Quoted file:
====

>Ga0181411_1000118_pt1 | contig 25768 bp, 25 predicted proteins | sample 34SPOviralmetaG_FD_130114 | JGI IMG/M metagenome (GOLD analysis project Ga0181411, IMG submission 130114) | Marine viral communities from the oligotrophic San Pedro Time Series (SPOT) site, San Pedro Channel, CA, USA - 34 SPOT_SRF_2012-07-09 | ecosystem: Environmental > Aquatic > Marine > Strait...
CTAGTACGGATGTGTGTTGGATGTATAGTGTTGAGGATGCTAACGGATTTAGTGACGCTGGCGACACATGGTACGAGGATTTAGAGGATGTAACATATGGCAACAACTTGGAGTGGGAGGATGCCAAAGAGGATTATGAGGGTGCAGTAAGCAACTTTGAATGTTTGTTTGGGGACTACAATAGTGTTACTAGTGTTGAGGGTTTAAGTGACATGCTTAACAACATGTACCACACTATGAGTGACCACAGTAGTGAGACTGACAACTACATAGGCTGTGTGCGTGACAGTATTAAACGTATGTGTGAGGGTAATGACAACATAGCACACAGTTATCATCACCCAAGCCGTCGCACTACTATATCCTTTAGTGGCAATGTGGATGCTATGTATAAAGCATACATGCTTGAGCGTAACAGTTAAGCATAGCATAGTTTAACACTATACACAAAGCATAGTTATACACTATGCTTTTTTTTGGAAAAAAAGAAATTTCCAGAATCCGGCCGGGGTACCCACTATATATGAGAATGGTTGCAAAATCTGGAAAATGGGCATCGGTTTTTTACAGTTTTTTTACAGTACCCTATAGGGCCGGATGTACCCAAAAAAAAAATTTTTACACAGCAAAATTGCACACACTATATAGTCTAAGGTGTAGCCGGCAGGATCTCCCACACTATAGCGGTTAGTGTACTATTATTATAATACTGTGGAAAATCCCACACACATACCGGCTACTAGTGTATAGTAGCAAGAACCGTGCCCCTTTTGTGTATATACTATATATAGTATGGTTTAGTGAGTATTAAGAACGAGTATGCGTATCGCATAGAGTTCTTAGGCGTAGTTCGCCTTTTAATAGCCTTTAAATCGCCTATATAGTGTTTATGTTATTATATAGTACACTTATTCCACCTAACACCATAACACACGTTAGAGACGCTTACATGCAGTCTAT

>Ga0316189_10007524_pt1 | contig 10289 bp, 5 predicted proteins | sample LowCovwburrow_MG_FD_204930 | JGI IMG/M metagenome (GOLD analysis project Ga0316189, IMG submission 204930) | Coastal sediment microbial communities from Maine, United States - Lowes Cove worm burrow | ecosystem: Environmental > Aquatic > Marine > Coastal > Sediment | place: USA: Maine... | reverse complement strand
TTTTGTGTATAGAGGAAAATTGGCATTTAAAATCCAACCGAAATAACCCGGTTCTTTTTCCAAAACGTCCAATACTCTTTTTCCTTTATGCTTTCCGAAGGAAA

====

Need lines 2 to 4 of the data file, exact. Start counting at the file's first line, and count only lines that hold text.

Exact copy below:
CTAGTACGGATGTGTGTTGGATGTATAGTGTTGAGGATGCTAACGGATTTAGTGACGCTGGCGACACATGGTACGAGGATTTAGAGGATGTAACATATGGCAACAACTTGGAGTGGGAGGATGCCAAAGAGGATTATGAGGGTGCAGTAAGCAACTTTGAATGTTTGTTTGGGGACTACAATAGTGTTACTAGTGTTGAGGGTTTAAGTGACATGCTTAACAACATGTACCACACTATGAGTGACCACAGTAGTGAGACTGACAACTACATAGGCTGTGTGCGTGACAGTATTAAACGTATGTGTGAGGGTAATGACAACATAGCACACAGTTATCATCACCCAAGCCGTCGCACTACTATATCCTTTAGTGGCAATGTGGATGCTATGTATAAAGCATACATGCTTGAGCGTAACAGTTAAGCATAGCATAGTTTAACACTATACACAAAGCATAGTTATACACTATGCTTTTTTTTGGAAAAAAAGAAATTTCCAGAATCCGGCCGGGGTACCCACTATATATGAGAATGGTTGCAAAATCTGGAAAATGGGCATCGGTTTTTTACAGTTTTTTTACAGTACCCTATAGGGCCGGATGTACCCAAAAAAAAAATTTTTACACAGCAAAATTGCACACACTATATAGTCTAAGGTGTAGCCGGCAGGATCTCCCACACTATAGCGGTTAGTGTACTATTATTATAATACTGTGGAAAATCCCACACACATACCGGCTACTAGTGTATAGTAGCAAGAACCGTGCCCCTTTTGTGTATATACTATATATAGTATGGTTTAGTGAGTATTAAGAACGAGTATGCGTATCGCATAGAGTTCTTAGGCGTAGTTCGCCTTTTAATAGCCTTTAAATCGCCTATATAGTGTTTATGTTATTATATAGTACACTTATTCCACCTAACACCATAACACACGTTAGAGACGCTTACATGCAGTCTAT

>Ga0316189_10007524_pt1 | contig 10289 bp, 5 predicted proteins | sample LowCovwburrow_MG_FD_204930 | JGI IMG/M metagenome (GOLD analysis project Ga0316189, IMG submission 204930) | Coastal sediment microbial communities from Maine, United States - Lowes Cove worm burrow | ecosystem: Environmental > Aquatic > Marine > Coastal > Sediment | place: USA: Maine... | reverse complement strand
TTTTGTGTATAGAGGAAAATTGGCATTTAAAATCCAACCGAAATAACCCGGTTCTTTTTCCAAAACGTCCAATACTCTTTTTCCTTTATGCTTTCCGAAGGAAA